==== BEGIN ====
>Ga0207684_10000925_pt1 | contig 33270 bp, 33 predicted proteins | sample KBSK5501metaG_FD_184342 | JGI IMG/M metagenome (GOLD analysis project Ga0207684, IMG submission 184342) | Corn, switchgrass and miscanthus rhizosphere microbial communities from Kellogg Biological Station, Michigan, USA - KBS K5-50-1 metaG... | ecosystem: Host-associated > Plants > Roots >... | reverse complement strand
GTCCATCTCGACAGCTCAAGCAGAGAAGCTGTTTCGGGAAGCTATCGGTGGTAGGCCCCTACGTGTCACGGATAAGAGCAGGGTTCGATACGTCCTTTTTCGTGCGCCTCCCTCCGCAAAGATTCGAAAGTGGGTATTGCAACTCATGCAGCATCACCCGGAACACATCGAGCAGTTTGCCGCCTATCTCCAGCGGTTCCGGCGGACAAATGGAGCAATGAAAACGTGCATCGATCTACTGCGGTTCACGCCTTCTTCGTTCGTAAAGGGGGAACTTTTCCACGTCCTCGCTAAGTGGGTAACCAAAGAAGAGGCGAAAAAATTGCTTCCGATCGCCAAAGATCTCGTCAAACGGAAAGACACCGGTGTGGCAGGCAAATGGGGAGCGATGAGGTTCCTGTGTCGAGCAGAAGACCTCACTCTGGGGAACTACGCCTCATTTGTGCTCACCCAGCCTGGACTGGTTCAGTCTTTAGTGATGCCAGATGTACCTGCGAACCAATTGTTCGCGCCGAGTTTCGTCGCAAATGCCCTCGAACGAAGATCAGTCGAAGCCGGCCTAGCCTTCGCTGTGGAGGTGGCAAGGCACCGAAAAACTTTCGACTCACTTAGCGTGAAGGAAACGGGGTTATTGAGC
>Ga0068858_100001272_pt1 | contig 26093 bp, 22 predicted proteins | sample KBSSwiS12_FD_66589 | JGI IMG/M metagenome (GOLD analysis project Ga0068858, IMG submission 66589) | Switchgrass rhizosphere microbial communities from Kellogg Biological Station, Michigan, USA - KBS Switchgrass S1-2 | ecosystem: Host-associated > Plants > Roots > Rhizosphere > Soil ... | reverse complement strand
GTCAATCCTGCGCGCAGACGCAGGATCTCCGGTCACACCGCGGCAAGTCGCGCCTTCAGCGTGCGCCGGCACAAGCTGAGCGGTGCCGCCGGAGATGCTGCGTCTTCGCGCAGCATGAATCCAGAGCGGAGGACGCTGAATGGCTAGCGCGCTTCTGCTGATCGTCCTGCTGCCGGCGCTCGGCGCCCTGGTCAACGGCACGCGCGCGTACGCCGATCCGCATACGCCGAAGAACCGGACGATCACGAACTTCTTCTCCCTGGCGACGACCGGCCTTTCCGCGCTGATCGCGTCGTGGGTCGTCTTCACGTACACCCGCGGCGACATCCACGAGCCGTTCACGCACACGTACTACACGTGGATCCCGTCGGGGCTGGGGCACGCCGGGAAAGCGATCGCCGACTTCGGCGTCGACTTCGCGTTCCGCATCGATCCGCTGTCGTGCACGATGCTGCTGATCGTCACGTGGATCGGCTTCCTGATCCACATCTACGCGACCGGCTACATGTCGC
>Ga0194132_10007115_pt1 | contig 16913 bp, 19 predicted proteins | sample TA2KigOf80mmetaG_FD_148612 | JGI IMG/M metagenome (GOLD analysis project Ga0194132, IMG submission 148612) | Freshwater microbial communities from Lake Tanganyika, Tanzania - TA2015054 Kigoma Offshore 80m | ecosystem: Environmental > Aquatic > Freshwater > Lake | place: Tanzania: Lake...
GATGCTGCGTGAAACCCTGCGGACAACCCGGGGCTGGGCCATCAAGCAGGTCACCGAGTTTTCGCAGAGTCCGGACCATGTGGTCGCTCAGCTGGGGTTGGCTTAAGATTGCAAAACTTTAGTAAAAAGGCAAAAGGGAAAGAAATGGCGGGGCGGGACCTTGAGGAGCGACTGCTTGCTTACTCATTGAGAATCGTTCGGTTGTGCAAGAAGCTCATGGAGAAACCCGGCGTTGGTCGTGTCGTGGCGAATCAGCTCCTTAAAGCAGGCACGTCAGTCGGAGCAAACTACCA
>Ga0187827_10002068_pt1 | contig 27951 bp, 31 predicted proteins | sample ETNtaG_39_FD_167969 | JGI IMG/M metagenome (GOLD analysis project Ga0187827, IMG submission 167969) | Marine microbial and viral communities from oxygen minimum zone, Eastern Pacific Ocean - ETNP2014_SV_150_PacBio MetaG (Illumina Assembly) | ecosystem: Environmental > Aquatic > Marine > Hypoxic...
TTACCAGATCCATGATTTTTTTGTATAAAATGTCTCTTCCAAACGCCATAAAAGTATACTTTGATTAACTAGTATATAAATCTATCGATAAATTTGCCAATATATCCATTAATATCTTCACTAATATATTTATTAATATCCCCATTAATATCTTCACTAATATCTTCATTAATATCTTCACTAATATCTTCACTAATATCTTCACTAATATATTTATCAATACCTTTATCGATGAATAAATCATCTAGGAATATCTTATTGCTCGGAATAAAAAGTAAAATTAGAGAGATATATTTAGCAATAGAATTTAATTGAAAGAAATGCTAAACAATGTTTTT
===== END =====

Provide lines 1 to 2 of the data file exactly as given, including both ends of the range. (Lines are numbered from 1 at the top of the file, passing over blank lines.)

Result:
>Ga0207684_10000925_pt1 | contig 33270 bp, 33 predicted proteins | sample KBSK5501metaG_FD_184342 | JGI IMG/M metagenome (GOLD analysis project Ga0207684, IMG submission 184342) | Corn, switchgrass and miscanthus rhizosphere microbial communities from Kellogg Biological Station, Michigan, USA - KBS K5-50-1 metaG... | ecosystem: Host-associated > Plants > Roots >... | reverse complement strand
GTCCATCTCGACAGCTCAAGCAGAGAAGCTGTTTCGGGAAGCTATCGGTGGTAGGCCCCTACGTGTCACGGATAAGAGCAGGGTTCGATACGTCCTTTTTCGTGCGCCTCCCTCCGCAAAGATTCGAAAGTGGGTATTGCAACTCATGCAGCATCACCCGGAACACATCGAGCAGTTTGCCGCCTATCTCCAGCGGTTCCGGCGGACAAATGGAGCAATGAAAACGTGCATCGATCTACTGCGGTTCACGCCTTCTTCGTTCGTAAAGGGGGAACTTTTCCACGTCCTCGCTAAGTGGGTAACCAAAGAAGAGGCGAAAAAATTGCTTCCGATCGCCAAAGATCTCGTCAAACGGAAAGACACCGGTGTGGCAGGCAAATGGGGAGCGATGAGGTTCCTGTGTCGAGCAGAAGACCTCACTCTGGGGAACTACGCCTCATTTGTGCTCACCCAGCCTGGACTGGTTCAGTCTTTAGTGATGCCAGATGTACCTGCGAACCAATTGTTCGCGCCGAGTTTCGTCGCAAATGCCCTCGAACGAAGATCAGTCGAAGCCGGCCTAGCCTTCGCTGTGGAGGTGGCAAGGCACCGAAAAACTTTCGACTCACTTAGCGTGAAGGAAACGGGGTTATTGAGC